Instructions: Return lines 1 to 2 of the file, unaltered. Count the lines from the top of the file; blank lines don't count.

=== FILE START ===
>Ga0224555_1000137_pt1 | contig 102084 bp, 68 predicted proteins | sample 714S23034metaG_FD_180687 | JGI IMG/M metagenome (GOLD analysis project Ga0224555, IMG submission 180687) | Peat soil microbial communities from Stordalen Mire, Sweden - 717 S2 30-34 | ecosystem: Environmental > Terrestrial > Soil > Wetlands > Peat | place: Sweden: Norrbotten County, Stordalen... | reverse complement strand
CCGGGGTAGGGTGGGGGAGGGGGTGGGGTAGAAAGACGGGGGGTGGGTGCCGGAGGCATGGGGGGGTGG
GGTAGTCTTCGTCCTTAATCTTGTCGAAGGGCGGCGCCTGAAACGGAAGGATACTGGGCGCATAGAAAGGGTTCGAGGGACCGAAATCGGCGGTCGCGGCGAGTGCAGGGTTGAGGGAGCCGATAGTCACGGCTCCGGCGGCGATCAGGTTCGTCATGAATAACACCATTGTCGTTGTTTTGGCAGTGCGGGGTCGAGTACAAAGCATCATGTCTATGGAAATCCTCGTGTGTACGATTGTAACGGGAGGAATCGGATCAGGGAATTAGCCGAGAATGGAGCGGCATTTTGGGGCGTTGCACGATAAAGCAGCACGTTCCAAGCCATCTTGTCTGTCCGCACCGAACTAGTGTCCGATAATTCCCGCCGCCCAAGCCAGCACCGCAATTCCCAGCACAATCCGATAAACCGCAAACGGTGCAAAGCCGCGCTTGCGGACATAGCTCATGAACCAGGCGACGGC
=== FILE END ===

>Ga0224555_1000137_pt1 | contig 102084 bp, 68 predicted proteins | sample 714S23034metaG_FD_180687 | JGI IMG/M metagenome (GOLD analysis project Ga0224555, IMG submission 180687) | Peat soil microbial communities from Stordalen Mire, Sweden - 717 S2 30-34 | ecosystem: Environmental > Terrestrial > Soil > Wetlands > Peat | place: Sweden: Norrbotten County, Stordalen... | reverse complement strand
CCGGGGTAGGGTGGGGGAGGGGGTGGGGTAGAAAGACGGGGGGTGGGTGCCGGAGGCATGGGGGGGTGG